I believe that today’s fairy godmother needs compassion and kindness, but also gusto! A big, big heart is essential, too. When you think about it, it’s sort of like writing a book!

El Space: What do you hope your readers will take away from this book?
Sarah: First, I hope they laugh! I laughed a lot writing it. But to be serious, I hope they’re excited about sharing the sparkle and helping each other!!! Today’s world needs fairy godmothers. Empathy makes us all happily ever after. Right?

El Space: Yup! What will you work on next?
Sarah: Well, we just released the cover of book two, Keep Calm and Sparkle On! I’m getting ready to revise book three, and book four is not far away. I’ve also got a picture book biography to finish and a brand new peach sorbet to play with. For now, that’s a secret!

Thank you, Sarah, for being such an inspiring guest!

Want to find Sarah online? Check out her website, Facebook, Twitter.

The Worst Fairy Godmother Ever! can be found at Amazon, Barnes and Noble, and Indiebound.

But I will be a fairy godmother to one of you! Poof! You’ll find a copy of The Worst Fairy Godmother Ever! at your home! But first, you have to comment to be entered in the drawing! Winner to be announced on June 19.

Lippy Lulu and Kirstea are excited about Sarah’s series. They’re wondering how they can get a fairy godmother.

Author photo and Wish List series covers courtesy of the author. Other book covers Goodreads. Fairy godmother from clipsarts.co. Magic wand from clker.com. Creativity image from weerbaarheidlimburg.nl. Peach sorbet photo from dessertbulletblog.com. Shopkins Shoppie dolls Kirstea and Lippy Lulu by Moose Toys. Photo by L. Marie.

Suits Me to a “Tea”: A Birthday Gift for You

free-giftI had a great birthday weekend. (If you’re totally confused about that sentence or its relevance, read this post.) Friends and family treated me to three great meals during which I ate more than a human being should ever ingest and still hope to retain the ability to stand.

Since I had such a great time and am very full, I want to share the wealth. Before you recoil due to the belief that I’m about to do something disgusting (like provide a photo of myself with gross, chewed food in my mouth ala what my older brother used to do when we were younger), let me quickly reassure you, starting by reminding you of the tea I received as a birthday gift.

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In a minute, I’ll tell you why I brought that up. But first, a quick word about a meeting I attended this past Saturday—the quarterly meeting of my SCBWI chapter. Our speaker talked about e-publishing and mentioned that some of her friends can write 100,000 words a month and therefore produce several books a year. The speaker also had a couple of projects of her own and hoped to squeeze in a third later on.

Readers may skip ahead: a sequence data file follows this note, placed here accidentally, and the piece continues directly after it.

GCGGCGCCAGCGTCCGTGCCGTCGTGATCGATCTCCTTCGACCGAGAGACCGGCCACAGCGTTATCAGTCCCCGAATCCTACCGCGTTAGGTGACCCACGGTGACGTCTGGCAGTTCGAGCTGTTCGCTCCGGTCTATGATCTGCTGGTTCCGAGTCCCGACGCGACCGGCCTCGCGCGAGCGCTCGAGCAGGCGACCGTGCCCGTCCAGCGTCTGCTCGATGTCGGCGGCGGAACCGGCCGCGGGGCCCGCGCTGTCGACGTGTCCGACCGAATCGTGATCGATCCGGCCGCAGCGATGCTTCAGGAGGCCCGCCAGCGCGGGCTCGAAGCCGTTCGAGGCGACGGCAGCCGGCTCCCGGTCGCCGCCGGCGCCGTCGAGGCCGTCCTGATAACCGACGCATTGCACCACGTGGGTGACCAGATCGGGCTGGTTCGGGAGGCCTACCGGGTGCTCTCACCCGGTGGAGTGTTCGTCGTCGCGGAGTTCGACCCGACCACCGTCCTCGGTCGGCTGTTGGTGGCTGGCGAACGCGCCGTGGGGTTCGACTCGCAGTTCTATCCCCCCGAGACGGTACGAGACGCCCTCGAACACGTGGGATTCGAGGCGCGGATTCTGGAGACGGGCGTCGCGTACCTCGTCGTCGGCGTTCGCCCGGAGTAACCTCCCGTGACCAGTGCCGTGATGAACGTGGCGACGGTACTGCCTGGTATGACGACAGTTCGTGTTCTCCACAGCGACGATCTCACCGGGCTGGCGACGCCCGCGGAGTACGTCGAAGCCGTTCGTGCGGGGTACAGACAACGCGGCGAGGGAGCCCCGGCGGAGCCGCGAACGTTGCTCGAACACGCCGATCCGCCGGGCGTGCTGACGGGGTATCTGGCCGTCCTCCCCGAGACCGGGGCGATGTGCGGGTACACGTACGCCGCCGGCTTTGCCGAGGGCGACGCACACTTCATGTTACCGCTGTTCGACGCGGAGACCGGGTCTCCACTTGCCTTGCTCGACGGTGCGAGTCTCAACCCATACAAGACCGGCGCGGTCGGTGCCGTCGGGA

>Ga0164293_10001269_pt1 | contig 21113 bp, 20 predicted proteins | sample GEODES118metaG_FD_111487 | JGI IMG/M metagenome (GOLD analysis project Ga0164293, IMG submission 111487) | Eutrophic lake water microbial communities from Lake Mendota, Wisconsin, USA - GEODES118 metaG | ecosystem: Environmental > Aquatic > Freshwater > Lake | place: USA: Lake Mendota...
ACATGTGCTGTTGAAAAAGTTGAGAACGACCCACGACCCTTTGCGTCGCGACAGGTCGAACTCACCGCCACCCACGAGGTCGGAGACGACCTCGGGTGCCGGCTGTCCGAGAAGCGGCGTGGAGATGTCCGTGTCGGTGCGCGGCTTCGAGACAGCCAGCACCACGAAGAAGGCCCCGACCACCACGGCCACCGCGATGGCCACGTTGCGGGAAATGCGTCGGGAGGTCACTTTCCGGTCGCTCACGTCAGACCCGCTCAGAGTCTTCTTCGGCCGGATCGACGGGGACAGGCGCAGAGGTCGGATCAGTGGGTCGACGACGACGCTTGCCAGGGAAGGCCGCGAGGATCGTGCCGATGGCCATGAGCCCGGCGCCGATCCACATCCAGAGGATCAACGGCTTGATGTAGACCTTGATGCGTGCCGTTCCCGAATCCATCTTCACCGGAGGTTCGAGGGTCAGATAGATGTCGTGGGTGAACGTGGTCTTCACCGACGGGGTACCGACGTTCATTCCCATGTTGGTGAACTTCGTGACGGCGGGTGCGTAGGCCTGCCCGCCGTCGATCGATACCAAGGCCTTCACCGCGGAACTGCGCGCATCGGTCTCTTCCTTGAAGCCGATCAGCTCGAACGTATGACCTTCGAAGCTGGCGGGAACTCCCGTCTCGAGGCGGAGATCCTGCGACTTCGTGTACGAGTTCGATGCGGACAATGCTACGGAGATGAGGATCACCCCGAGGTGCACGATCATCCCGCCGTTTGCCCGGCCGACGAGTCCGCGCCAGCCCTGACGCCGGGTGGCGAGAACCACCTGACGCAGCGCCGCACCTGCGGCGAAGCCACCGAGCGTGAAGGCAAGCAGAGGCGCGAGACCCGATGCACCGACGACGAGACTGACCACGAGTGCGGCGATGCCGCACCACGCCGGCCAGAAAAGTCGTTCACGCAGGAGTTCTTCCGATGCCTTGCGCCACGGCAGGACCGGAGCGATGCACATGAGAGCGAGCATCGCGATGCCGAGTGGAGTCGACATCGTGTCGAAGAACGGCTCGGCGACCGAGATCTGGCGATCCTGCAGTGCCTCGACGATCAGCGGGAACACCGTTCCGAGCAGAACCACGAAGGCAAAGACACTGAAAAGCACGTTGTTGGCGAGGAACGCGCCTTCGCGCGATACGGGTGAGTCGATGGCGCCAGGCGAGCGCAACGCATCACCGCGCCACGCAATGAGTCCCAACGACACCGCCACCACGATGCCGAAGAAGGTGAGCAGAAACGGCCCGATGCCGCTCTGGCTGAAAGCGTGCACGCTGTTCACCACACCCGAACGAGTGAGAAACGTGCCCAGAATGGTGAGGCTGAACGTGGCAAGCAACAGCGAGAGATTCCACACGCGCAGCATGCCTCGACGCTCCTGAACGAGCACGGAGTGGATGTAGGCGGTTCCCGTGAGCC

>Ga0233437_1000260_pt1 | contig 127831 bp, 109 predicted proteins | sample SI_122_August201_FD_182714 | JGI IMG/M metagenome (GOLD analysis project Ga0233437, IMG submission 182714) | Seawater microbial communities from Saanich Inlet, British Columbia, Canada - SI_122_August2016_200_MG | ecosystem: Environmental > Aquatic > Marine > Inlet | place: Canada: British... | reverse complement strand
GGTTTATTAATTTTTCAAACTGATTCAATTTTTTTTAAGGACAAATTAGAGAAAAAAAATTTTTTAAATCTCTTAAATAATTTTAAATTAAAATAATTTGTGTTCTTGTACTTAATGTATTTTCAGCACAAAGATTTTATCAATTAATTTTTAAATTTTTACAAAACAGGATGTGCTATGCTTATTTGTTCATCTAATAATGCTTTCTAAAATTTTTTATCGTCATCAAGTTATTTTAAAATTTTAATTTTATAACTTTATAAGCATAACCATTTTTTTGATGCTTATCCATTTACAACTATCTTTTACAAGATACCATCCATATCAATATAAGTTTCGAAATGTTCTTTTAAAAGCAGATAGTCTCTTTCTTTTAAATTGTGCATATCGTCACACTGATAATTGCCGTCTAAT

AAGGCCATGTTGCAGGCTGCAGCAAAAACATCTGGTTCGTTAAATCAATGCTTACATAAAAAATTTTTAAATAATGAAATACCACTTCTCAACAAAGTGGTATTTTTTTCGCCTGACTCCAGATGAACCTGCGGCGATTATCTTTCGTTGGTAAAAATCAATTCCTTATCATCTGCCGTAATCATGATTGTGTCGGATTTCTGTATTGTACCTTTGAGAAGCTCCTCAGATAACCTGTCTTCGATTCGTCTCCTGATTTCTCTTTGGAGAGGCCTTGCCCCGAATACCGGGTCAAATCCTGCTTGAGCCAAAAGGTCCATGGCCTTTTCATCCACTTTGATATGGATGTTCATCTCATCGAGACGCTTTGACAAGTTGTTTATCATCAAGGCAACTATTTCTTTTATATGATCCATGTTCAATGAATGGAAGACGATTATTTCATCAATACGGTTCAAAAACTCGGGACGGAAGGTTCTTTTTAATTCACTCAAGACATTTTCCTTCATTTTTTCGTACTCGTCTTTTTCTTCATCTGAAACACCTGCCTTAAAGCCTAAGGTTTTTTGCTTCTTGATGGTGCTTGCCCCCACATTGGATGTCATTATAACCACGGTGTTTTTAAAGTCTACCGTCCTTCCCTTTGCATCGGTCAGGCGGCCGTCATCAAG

As I listened, my first thought was, I have a hard time finishing one project. But today, I realize that I’ve convinced myself that I have this limitation. When pressed, I can produce way more than my current level of output, as I’ve done in the past.

It’s funny how you get used to a certain level of activity (or inactivity). There was a time when I wrote three books in a year, because the book packager I worked for had extremely tight deadlines and demanding clients. When I stopped working there, I convinced myself that I was now free from the pressure to produce, and therefore, could focus on quality. But that was an excuse to slack off. I can’t say my quality increased when my output severely dropped. I can, however, put a name to this state of affairs:

Inertia is the resistance of any physical object to any change in its state of motion, including changes to its speed and direction. In other words, it is the tendency of objects to keep moving in a straight line at constant linear velocity. The principle of inertia is one of the fundamental principles of classical physics that are used to describe the motion of objects and how they are affected by applied forces. Inertia comes from the Latin word, iners, meaning idle, sluggish. (Wikipedia)

Having tight deadlines on the job or in graduate school helped establish the discipline of regular writing. Being forced to crank out a certain amount of words every week (for some projects, no less than 10,000—12,000 words) pushed me past my comfort zone. I grumbled, but I met the deadlines. So why do I settle for less now? Picture me shrugging or sitting slacked jawed. The only limits I have currently are the ones I’ve placed on myself due to doubt, fear of failure, or fear of rejection. It’s time to go beyond those limits and reach for the sky.

Number-2-iconNow, about that giveaway: I thought it would be fun to give away something I was given for my birthday. (Um, no, I don’t plan to regift a gift.) I’m giving away two (new) tins of chocolate mint tea, one per winner. Why two? Because I’m writing a duology and 2 is the magic number. Sadly this has to be a domestic, rather than an international giveaway. But if you live abroad, don’t worry. There will be other giveaways.

If the thought of chocolate mint tea gives you the hives, I’m willing to go this route:

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Wondering how you can win one? Just comment below. Share how you’re willing to push yourself past your comfort zone in order to achieve a goal. Winners will be announced on Monday, May 5.

Here’s another gift from me to you, along with these special words of advice:

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Cinnamon sunset burst tea from Target.com. Number 2 image from iconarchive.com. Gift image from thebeautyroom.co.uk. Cat from LOL Cats.